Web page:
vacancies advertise contact news tip The Vault
facebook rss twitter

Review: Cooler Master MasterBox Q500L

by Parm Mann on 15 July 2019, 14:00

Tags: Cooler Master

Quick Link: HEXUS.net/qaebdx

Add to My Vault: x

Introduction

Is it possible to create a much smaller PC using a regular ATX motherboard? We weren't so sure, but after spending the past few days with Cooler Master's MasterBox Q500L chassis, our expectations of a compact mid-tower enclosure have been reset. Not only has the case managed to house our liquid-cooled AMD Ryzen hardware, it has also thrown up plenty of fun surprises along the way.

Housing a high-end build shouldn't be a problem for any mid-tower in this day and age, but there are a couple of key facts that help the Q500L stand out from the crowd. Firstly, it is readily available for the small sum of £49.99, and secondly, the case measures just 381mm (H) x 386mm (L) x 230mm (W) in size. Such dimensions aren't exactly tiny - we're not talking Corsair One levels of compact - but for a self-build this is one of the most petite ATX solutions around. To put things in perspective, the Q500L has an internal volume of 34L, exactly half that of our be quiet! Dark Base 700 test platform.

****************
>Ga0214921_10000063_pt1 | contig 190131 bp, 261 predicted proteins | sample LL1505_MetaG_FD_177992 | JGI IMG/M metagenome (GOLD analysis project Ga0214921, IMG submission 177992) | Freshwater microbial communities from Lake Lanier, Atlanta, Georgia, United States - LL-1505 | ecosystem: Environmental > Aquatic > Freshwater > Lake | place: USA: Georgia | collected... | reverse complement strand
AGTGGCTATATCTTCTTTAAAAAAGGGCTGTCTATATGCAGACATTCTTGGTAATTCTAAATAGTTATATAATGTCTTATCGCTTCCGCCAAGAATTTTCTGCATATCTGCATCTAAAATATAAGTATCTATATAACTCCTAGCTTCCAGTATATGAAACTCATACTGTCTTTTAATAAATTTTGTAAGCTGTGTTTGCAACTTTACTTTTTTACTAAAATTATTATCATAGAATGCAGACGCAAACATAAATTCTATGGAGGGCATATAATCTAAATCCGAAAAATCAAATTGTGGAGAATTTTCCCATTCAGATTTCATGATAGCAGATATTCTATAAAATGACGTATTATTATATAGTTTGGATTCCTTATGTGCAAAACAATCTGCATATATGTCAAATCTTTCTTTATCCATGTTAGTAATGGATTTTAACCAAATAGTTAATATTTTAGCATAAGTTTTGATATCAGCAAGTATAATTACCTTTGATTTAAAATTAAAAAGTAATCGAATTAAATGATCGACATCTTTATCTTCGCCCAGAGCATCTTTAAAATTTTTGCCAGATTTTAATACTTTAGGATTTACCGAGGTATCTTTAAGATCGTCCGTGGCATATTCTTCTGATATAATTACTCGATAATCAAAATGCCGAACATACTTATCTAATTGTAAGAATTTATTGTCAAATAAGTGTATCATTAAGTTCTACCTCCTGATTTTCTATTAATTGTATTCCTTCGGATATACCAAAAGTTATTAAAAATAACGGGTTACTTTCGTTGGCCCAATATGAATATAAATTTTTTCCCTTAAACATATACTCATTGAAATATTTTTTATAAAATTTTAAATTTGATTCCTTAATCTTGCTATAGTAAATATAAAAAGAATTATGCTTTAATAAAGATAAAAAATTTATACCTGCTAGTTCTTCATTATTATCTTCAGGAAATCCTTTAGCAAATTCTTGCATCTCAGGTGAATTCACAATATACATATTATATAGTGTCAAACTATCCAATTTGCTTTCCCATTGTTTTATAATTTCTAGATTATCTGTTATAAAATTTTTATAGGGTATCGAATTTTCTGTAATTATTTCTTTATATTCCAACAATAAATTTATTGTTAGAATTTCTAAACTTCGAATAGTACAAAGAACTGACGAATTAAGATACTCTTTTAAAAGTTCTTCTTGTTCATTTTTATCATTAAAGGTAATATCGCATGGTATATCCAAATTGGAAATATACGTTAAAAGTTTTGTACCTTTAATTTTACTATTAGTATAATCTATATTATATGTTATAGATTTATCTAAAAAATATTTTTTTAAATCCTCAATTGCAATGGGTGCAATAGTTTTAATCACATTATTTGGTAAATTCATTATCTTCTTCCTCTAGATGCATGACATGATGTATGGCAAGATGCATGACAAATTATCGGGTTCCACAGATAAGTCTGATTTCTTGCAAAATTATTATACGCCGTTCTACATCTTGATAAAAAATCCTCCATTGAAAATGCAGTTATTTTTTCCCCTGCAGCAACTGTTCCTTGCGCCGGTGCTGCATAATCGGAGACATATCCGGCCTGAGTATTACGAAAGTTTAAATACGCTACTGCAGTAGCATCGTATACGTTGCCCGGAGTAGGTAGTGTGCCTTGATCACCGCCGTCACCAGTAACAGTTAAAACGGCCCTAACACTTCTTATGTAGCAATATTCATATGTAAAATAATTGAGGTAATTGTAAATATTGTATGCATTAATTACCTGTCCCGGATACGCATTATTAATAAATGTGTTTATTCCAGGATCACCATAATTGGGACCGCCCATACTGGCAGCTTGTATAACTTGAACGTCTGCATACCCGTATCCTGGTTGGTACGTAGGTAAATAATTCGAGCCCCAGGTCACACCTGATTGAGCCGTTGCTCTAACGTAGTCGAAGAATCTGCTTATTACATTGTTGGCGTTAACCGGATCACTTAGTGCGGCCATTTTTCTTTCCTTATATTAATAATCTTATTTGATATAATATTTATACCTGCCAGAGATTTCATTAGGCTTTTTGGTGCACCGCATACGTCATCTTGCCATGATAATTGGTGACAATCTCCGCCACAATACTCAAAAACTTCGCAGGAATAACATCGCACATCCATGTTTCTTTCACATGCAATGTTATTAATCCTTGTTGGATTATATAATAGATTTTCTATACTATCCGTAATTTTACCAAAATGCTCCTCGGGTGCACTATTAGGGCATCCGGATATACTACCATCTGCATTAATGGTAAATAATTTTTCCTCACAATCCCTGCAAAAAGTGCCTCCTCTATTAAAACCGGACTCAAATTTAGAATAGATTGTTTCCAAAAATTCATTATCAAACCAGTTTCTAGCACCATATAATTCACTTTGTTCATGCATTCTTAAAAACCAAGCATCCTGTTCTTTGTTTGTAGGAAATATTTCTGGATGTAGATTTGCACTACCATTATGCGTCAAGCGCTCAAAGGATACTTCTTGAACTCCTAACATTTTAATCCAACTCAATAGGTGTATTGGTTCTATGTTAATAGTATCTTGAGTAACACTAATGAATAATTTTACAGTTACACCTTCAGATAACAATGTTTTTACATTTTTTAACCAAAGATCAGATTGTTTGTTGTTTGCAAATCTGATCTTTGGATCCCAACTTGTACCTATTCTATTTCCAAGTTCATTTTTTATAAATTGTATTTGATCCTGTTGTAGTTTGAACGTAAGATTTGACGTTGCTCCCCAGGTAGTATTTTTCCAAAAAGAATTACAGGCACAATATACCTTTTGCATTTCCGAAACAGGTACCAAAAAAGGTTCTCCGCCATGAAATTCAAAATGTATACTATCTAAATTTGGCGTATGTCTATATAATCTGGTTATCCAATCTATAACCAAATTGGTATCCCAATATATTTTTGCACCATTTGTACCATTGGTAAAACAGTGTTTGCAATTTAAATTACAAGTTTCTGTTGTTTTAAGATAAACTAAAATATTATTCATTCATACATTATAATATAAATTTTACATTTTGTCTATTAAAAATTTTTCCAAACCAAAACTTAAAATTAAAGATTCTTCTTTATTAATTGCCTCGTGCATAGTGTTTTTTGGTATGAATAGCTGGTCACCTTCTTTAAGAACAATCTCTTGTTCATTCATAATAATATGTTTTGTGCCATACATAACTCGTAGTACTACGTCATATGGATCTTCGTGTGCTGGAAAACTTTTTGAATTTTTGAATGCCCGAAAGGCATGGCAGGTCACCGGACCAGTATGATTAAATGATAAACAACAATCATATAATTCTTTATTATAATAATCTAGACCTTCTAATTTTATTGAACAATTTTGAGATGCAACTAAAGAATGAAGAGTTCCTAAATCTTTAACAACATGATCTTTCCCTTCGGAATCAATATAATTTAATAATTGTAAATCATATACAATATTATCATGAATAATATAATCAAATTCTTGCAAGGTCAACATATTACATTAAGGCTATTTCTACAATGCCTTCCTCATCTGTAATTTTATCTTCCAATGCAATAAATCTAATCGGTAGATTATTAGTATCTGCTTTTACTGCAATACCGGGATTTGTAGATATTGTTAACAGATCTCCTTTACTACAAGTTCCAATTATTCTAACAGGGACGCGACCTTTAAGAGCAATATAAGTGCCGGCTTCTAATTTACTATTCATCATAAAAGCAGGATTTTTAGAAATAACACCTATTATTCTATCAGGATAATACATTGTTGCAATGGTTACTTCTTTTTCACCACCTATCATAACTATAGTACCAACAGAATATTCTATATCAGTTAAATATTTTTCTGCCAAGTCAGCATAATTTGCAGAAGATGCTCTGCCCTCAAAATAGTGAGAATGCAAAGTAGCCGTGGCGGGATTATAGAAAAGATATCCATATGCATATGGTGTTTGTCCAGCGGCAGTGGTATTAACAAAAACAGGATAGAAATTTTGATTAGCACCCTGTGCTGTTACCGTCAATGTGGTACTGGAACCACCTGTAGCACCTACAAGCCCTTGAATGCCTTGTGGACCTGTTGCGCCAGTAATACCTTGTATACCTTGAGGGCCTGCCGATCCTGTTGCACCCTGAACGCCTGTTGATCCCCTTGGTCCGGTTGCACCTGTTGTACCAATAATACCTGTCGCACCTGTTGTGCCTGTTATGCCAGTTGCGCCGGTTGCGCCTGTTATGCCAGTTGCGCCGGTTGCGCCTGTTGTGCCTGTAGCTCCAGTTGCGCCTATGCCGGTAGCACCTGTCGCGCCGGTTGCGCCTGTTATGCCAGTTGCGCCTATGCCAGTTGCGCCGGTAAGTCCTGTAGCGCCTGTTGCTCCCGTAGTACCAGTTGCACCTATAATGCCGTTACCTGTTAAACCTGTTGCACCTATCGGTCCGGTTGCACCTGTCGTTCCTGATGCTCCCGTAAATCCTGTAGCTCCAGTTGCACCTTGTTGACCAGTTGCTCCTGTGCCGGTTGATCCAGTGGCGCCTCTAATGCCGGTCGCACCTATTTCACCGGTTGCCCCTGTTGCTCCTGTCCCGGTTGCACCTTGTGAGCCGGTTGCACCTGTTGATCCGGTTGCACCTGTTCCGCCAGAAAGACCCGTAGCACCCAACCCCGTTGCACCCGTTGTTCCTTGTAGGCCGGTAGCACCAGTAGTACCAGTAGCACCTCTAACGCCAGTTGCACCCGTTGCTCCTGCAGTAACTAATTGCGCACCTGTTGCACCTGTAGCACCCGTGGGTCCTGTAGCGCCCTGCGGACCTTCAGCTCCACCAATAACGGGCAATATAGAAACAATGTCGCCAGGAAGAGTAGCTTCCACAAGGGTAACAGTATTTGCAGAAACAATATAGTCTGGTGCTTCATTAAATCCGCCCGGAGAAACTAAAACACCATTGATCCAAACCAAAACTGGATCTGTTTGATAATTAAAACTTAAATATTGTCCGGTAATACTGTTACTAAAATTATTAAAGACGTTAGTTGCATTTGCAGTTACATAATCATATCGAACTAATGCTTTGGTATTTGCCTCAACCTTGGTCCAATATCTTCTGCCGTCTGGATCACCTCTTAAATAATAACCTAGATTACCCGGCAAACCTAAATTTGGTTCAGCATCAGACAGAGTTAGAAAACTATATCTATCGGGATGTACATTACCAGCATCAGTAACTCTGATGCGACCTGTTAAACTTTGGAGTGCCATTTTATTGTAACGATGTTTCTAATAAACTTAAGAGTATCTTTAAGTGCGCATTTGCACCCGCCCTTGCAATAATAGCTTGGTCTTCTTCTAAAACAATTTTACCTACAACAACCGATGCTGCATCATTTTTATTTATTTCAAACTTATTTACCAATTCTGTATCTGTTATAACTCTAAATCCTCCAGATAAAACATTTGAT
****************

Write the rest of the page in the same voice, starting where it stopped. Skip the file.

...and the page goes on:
Being affordable and compact are the major plus points, and such attributes don't necessarily translate to a case that feels cheap or limited. Indeed, when we first removed the Q500L from the box, we were pleasantly surprised at the simple effectiveness of the exterior design. Bevelled edges help soften the appearance while making the box appear even smaller, the near full-size transparent side panel provides a good look at the innards, and the mesh filters lining the top and front are covered in a neat pattern that we actually quite like.

It's a cute lil' thing, but what endears us to the case is Cooler Master's attention to the smaller details that builders are likely to appreciate. For example, the solid rear side panel has four thumb screws that double as rubberised feet, allowing the user to lay the case flat during the build process. There's technically no reason why the chassis can't be used as a horizontal solution, but if you really want to get inventive, there are also provisions to flip the case into an inverted layout. The rubber-tipped feet on the underside simply pop out, allowing for the Q500L to be turned on its head. A clever trick, especially if you've been on the lookout for a chassis that is windowed on the right side. Deployment options are plentiful.

Want more flexibility? You might be thinking that the default position of the I/O ports - on the right side of the windowed panel - aren't ideal, so you'll be pleased to hear that the entire I/O module can be relocated to the top, front or bottom, on either side of the case. There's also an option to move the PSU bracket. Installed by default at the front of the case, this can be moved higher or lower courtesy of the fully-perforated front panel, or if you're using a Mini-ITX motherboard, the PSU bracket can be reverted to its usual position in the bottom-left corner. The perforated panelling on the top, front and bottom comes in handy when mounting fans - they can be attached just about anywhere - and there's not a great deal of detriment to overall rigidity.